When Massimo Minale, founder of the brand Buster + Punch, and his wife had just had their first son, their apartment in Stockholm no longer seemed like the right place for them. They had been driving outside of the city near Lake Mälaren and serendipitously came across a home that was for sale. They had just missed the open house and therefore had not been able to step foot inside, but the incredible views convinced them that this was the right place. “We put a bid in and won,” he smiled. “Our family loves the outdoors and especially the water, which is why this house fit us like a glove.”
But often the vision that we have doesn’t match up with reality. “The house was in a really bad state and in desperate need of renovation,” Massimo said. “It was built in the ’40s and is what Swede’s call ‘Funkis’ style, which loosely translates as Bauhaus style. Our initial plan was to knock the house down and build a very contemporary home, however, we later found out that as the house was attached to the water it was also protected and couldn’t be demolished. All that was left for us to do was to try and renovate a very ugly duckling into our dream home.”
Although they wanted to embrace their newfound rural setting, the couple were urbanists at heart. Having met and lived for five years in the East End of London in a warehouse conversion, they fell in love with that aesthetic concept. As much as the exterior architecture was mid-century Scandinavian, they were determined to make the interiors feel like a loft. “Originally the house was a 250 square-meter (2,700 square-feet) sugar cube with lots of small rooms,” he said. “Essentially, we kept the four outside walls and tore down the rest.”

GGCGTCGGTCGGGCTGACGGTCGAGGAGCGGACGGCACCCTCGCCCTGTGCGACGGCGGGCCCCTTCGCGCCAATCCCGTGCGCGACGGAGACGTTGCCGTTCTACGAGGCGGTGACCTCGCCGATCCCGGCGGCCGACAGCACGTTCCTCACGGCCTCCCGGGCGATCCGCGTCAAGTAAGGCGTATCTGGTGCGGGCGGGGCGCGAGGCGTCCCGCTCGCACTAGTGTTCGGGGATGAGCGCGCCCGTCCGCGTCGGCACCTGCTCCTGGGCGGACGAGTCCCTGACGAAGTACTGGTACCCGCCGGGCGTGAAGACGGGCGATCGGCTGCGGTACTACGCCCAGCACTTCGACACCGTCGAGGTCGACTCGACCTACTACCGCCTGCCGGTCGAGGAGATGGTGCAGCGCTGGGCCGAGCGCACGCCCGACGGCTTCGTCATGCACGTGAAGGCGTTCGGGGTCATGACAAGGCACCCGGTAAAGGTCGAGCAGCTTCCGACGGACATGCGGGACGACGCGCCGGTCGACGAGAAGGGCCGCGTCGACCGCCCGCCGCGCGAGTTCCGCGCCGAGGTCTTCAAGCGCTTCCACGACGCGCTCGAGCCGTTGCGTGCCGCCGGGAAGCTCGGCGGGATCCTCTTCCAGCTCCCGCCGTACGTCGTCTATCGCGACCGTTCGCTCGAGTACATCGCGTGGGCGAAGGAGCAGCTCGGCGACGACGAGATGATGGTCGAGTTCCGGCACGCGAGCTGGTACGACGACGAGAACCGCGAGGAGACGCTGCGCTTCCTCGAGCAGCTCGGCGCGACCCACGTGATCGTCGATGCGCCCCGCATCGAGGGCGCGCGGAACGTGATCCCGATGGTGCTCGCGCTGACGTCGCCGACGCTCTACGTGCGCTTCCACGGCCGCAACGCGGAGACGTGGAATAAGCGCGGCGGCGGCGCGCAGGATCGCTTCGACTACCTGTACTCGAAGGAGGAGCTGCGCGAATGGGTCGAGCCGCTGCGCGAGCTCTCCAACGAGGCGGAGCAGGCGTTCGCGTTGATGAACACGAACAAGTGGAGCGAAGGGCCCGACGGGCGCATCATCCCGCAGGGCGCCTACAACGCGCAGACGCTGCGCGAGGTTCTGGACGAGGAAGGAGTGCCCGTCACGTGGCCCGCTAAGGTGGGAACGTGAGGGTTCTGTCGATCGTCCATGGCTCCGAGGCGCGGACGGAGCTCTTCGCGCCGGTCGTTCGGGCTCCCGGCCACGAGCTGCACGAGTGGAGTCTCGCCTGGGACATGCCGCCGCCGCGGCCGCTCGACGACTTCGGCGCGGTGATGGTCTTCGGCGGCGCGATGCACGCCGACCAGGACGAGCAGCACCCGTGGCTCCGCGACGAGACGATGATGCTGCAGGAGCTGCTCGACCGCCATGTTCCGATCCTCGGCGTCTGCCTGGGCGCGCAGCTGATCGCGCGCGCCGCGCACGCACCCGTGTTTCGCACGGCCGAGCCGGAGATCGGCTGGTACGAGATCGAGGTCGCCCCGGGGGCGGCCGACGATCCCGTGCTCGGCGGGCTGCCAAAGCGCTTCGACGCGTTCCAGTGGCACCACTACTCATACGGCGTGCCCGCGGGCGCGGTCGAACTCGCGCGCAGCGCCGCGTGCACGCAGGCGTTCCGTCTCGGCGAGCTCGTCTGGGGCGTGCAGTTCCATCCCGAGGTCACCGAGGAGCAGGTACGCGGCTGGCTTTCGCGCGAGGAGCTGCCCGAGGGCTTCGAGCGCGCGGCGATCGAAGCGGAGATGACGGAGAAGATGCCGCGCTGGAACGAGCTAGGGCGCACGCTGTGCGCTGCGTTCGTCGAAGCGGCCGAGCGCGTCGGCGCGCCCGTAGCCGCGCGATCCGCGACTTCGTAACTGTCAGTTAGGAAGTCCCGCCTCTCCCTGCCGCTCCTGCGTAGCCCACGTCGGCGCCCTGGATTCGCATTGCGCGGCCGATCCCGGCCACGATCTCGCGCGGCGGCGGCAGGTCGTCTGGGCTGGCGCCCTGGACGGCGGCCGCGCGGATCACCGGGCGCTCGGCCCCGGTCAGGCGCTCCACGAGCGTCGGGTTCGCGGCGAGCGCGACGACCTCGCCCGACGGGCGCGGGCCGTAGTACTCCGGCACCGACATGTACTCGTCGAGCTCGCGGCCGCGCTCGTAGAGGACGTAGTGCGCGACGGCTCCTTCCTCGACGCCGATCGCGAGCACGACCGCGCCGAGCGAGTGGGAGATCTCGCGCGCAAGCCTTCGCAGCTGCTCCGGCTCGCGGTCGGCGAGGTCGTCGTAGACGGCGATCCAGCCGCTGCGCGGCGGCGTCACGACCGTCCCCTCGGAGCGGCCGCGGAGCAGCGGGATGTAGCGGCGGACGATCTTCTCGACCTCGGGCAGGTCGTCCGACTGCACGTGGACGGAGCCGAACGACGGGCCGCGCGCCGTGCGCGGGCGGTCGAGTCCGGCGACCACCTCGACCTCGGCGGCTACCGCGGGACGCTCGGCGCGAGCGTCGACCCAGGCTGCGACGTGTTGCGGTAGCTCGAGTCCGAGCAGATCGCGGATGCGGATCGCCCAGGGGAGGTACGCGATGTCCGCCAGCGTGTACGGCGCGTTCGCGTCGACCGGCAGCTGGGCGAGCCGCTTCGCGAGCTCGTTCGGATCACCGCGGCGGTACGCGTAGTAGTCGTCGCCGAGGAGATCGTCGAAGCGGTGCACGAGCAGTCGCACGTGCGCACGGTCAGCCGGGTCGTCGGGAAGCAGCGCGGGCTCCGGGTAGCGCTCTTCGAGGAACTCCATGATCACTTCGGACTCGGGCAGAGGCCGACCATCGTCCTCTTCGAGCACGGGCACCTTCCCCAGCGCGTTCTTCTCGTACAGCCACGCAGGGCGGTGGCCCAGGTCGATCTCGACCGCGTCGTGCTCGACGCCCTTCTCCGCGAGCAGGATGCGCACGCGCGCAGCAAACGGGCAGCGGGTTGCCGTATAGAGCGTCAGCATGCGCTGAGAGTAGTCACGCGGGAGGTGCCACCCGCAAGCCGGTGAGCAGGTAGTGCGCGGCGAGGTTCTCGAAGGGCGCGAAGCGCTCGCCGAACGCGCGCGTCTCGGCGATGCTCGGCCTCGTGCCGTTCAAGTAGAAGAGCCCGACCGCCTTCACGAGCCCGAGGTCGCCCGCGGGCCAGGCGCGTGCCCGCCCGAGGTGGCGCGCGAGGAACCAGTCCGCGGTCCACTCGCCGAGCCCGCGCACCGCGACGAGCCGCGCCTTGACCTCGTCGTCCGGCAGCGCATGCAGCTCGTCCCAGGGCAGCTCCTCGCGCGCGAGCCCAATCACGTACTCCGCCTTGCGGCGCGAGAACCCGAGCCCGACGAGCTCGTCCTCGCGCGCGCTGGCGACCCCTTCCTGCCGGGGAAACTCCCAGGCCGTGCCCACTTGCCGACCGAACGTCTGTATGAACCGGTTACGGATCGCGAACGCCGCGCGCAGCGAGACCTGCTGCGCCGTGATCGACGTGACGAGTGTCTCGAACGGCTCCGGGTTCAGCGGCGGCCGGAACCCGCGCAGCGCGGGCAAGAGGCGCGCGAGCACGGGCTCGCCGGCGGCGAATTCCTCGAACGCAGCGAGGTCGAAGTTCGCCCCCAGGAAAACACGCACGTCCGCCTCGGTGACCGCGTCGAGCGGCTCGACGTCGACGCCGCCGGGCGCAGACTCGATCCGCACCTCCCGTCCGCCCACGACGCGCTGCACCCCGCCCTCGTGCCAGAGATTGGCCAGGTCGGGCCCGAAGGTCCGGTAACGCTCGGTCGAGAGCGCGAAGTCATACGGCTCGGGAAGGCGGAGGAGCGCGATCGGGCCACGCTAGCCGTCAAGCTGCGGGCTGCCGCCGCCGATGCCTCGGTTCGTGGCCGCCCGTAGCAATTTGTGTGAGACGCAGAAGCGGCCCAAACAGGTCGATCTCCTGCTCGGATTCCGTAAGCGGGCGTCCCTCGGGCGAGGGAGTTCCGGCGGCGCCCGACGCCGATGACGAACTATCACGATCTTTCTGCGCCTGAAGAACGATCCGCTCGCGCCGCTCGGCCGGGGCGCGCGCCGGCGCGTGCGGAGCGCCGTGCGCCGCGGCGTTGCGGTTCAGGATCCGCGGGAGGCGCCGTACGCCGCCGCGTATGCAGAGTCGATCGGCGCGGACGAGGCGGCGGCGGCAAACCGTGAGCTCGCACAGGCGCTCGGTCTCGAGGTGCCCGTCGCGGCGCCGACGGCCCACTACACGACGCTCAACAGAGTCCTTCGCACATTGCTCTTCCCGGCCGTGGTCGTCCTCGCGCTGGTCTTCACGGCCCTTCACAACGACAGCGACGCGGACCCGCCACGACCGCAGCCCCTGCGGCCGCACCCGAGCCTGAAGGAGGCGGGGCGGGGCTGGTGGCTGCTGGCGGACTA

As the founder of a lighting, hardware, and switch company, Massimo had access to some of the best metalworkers in the world through his brand’s London workshop. This meant that the beams used to support all of the newly opened spaces in his home were made by the Buster + Punch team and shipped over to Sweden. The staircase, light fixtures, island, and cabinet pulls are other examples of Massimo’s custom-designed and produced pieces for this space.
One look at the home and the East London industrial vibes immediately become apparent. However, Massimo’s wife was personally drawn to the aesthetic of Scandinavian long houses bringing in some elements that would soften all of the metalwork. In fact, the light green, pink, and black bedroom was a bit of a risk but ended up marrying the couple’s somewhat differing styles beautifully. Another way that they brought soul to the home was by incorporating vintage pieces of furniture that they inherited from their families, with an original Eames chair as a stand-out example.
As much as the house is filled with moments of Massimo’s undeniable talent for design, the main draw for the couple is how it has provided a wonderful space for them to share. “As with any big renovation job, the first few months when you finally move in, you are consumed by the design of the house and the material things that inhabit it,” he shared, “and then once you get over the honeymoon period, the only thing that matters is how it works as a home and how happy it makes you feel and this one makes us very happy.”